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Breakbulk September 2019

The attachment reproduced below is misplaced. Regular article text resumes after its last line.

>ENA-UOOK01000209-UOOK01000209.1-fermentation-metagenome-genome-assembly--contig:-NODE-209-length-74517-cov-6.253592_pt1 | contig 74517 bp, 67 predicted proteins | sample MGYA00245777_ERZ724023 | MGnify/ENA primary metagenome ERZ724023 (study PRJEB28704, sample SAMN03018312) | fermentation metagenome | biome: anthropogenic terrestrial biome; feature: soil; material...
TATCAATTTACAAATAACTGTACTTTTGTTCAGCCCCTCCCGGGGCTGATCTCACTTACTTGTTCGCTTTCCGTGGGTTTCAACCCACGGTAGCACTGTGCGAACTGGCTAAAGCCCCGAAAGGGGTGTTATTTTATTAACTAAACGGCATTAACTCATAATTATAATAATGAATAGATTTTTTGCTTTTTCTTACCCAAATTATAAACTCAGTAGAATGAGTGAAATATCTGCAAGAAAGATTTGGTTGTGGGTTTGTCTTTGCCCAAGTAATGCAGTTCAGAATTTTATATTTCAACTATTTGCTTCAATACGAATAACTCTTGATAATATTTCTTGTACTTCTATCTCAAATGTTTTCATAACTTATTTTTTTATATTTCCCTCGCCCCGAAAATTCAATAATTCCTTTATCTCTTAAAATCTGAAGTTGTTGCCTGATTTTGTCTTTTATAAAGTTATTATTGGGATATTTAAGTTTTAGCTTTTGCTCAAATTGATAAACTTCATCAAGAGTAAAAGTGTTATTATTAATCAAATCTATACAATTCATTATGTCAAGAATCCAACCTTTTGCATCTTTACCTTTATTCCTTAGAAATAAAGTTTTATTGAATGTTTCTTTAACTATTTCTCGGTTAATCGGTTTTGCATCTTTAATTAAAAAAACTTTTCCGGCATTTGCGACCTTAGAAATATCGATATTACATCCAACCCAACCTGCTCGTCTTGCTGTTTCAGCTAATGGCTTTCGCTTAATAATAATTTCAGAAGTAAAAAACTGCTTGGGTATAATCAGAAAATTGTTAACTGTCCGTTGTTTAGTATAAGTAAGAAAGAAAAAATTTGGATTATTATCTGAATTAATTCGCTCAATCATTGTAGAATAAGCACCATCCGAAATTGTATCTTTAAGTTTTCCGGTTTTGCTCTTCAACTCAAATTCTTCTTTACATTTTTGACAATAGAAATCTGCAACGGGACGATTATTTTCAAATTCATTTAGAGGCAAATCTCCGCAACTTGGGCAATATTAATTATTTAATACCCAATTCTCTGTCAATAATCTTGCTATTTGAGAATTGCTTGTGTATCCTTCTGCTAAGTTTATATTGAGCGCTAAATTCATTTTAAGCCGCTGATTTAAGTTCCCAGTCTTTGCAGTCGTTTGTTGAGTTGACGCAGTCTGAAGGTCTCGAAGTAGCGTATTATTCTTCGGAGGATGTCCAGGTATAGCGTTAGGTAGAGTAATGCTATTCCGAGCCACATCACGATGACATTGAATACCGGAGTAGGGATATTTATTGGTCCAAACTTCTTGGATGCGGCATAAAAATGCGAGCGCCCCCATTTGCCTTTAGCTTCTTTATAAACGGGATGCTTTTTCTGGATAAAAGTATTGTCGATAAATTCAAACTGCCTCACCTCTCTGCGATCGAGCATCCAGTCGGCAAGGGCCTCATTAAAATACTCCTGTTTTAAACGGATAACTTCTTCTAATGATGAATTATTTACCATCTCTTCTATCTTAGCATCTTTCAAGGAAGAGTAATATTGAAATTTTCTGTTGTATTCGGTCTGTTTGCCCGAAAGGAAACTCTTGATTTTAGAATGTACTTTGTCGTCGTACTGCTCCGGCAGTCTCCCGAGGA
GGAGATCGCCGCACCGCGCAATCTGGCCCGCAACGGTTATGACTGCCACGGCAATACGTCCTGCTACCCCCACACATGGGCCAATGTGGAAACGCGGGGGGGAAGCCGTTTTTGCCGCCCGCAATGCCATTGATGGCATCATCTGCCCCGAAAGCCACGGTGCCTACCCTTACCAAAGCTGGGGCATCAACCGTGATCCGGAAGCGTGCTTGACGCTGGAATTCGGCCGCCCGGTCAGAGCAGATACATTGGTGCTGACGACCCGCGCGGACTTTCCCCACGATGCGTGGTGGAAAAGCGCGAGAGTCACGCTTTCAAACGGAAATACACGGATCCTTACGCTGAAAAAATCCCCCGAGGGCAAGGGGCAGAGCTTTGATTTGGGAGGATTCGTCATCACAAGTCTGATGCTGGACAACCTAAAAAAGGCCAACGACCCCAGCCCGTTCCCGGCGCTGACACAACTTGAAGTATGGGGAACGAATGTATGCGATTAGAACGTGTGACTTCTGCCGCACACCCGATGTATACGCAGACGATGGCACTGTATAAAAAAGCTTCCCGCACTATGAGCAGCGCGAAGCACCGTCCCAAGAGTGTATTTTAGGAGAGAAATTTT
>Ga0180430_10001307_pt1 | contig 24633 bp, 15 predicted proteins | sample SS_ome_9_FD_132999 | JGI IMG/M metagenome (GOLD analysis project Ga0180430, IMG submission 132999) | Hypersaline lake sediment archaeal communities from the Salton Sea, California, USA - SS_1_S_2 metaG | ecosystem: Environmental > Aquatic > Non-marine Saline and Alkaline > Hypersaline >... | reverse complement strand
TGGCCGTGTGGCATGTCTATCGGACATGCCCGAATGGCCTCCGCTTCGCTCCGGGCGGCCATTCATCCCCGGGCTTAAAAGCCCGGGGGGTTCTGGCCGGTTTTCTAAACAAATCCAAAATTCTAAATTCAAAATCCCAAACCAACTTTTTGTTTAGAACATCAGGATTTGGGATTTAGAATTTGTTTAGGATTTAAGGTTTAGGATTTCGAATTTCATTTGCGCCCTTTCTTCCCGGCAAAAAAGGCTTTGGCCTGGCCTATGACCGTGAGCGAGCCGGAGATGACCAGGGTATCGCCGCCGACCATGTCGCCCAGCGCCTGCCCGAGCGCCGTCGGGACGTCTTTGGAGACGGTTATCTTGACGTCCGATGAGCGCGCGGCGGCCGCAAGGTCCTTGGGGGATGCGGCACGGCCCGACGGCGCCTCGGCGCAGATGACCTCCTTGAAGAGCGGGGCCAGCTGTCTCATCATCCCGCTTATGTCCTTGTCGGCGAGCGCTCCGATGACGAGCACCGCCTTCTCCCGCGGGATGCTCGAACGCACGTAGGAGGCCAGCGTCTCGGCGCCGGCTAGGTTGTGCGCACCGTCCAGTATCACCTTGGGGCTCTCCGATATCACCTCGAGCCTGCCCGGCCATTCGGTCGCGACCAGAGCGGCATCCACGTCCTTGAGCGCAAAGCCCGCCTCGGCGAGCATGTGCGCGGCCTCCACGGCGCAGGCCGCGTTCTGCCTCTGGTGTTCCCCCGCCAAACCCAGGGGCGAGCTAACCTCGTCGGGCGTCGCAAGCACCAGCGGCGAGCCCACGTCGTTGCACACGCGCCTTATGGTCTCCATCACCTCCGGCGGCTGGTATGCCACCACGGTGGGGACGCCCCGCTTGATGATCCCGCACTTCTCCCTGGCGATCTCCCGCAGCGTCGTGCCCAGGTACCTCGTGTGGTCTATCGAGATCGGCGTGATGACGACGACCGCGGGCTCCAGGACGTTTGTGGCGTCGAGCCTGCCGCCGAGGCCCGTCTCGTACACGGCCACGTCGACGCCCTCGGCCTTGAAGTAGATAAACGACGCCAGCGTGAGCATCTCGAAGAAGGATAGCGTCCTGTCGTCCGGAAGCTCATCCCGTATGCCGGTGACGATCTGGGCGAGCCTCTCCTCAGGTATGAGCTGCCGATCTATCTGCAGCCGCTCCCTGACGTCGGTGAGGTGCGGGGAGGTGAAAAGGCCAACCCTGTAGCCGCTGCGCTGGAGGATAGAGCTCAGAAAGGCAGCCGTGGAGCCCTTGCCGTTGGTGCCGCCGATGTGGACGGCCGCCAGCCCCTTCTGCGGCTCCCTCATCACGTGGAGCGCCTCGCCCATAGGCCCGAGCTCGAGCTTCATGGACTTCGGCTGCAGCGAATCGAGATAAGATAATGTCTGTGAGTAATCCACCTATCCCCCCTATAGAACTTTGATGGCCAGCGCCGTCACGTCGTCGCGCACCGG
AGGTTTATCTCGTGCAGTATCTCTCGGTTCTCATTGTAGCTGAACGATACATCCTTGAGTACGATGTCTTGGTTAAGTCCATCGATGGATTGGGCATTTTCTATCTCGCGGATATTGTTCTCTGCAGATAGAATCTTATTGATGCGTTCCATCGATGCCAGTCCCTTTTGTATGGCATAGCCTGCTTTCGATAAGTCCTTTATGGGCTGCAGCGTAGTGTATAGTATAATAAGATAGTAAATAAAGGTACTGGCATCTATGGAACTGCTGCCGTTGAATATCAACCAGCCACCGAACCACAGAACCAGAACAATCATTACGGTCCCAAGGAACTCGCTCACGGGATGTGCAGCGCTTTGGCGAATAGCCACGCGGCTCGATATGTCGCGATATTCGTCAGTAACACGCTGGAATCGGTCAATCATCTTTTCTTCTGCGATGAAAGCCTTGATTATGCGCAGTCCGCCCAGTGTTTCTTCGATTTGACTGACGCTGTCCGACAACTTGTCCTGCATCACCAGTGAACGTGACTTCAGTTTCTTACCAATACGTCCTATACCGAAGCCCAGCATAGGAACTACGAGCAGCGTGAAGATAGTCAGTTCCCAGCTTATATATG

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September 2019 | The Journal of Commerce 11 Breakbulk & Project Cargo through a digital platform, those nuances wouldn't be captured." Ruediger agreed, however, that there are plenty of sub-areas and processes where digitization can prove useful, including GPS tracking, Internet-of-Things (IoT) systems, cloud-based communications, and document sharing. Other industry experts noted that not all cargo that moves under a given project is oversized, but that doesn't make it any less complex. "People in project logistics all love to see the pho - tos of big cargo. But ultimately, on any project, most of the hours worked are on smaller, less 'sexy' cargoes — steel cargoes, parts and components — often the stuff that goes in containers," said one long-time Houston-based project forwarder. Some of this work can be digitized, if proper processes are in place. The individual components of a itemize bids in an offer letter that can be anywhere from eight to 20-plus pages, depending on the scope of work and customer preference. "We feel this is still a relationship business," Ruediger said. "It comes from building trust with the cus - tomer. These systems are even par- tially designed to take the emotion out of the process. Through dialogue, a customer can gauge our expertise, and we can still build that necessary relationship. "In other cargoes, maybe it's just a number and that's all that matters, but if you are moving something that weighs 300 tons, you have to under- stand what that takes," he added. "We could be bidding on projects with very tight schedules, and when we put the offer together, we are stressing time and have factored in certain services to expedite the project. If that went phase between installation and commercial operations — 736 megawatts of wind power during the second quarter of 2019, the highest three months since 2015. Twelve installations totaling 1,577 MW went into operation during the first half of the year, a 53 percent jump over the first six months of 2018, according to the Washington, D.C.-based AWEA's second quarter report. Onshore wind accounts for virtu - ally all of the current US action, but momentum is growing for new off- shore wind development, particularly in the Northeast. In July, New York Governor Andrew Cuomo announced two wind projects totaling 1,700 MW to be built off Long Island. The projects, Norway-based Equinor's 816 MW Empire Wind farm and 880 MW Sunrise Wind facility — jointly owned by Ørsted and New England power company Eversource Energy — will supply enough electricity to power more than 1 million New York homes. Offshore construction is scheduled to begin in late 2022, Cuomo said. He pledged $287 million to build new manufac- turing, services, and port facilities to help make the state an offshore hub, but did not give specifics on how the dollars would be spent. York state made the largest com- mitment to offshore wind power in United States history, while Califor- nia, which pioneered wind energy 35 years ago, is forecasting a resurgence in its heavily regulated and long constrained wind power utility sector. However, the drumbeat of tariff fears and increasing business uncertainty threaten this energy segment. The ongoing US–China trade battle has affected wind industry costs, John Hensley, vice president of research and analytics with the American Wind Energy Association (AWEA), told The Journal of Com- merce, although specific impacts are hard to pinpoint yet. All of the major wind components, mainstays of project cargo shipping, are included in the various tariff lists of Chinese goods and services, including blades, internal generators, and gearboxes, while wind towers are subject to an already-existing Chinese tariff and an ongoing trade case involving several countries. Additionally, the steel and aluminum tariffs affect materials imported by domestic wind manufac - turers, a growing sector. "So, there is a kind of onslaught of wind industry tariffs," Hensley said. "There's a cost-benefit analysis that goes into sourcing, but a majority of large components tend to be sourced here in the US," he said. "Hav- ing said that, a lot of basic materials and smaller components are often imported and are impacted by and sub- ject to tariffs. For example, generators are targeted in Chinese tariffs, and we are seeing impacted prices." The same is true for blades. Ves- tas, Siemens Gamesa, GE, and Nordex all manufacture in the US but import globally as well, so they are subject to tariffs and are trying to mitigate them or look for new sources and strategies. Developers either take a margin hit on equipment costs or raise delivered prices, and more risk is introduced into a booming market. The US wind industry commis- sioned — i.e., reached the testing distribution control system (DCS) for running a plant, for example, would "look a bit like the bridge on Star Trek or part of Mission Control at NASA — lots of keyboards, cables, computers and monitors, and other IT stuff. Usually the P/O [purchase order] will show just one line item: DCS system," but behind that P/O is a 50-page specifi- cation list for each and every piece of the DCS, the forwarder said. For those kinds of projects, "what's needed is a bill of materials, and eventually packing lists, which show in which box which item is, and a way of ensuring that ultimately all items were shipped. This is where the time is spent. This is where IT tools can help...if and only if there are proper processes to capture everything." l email: twitter: @janet_nodar Norway's Equinor, contracted to install two wind farms off the coast of New York, also built the UK's Dudgeon Offshore Wind Farm. Byron Price, courtesy Equinor

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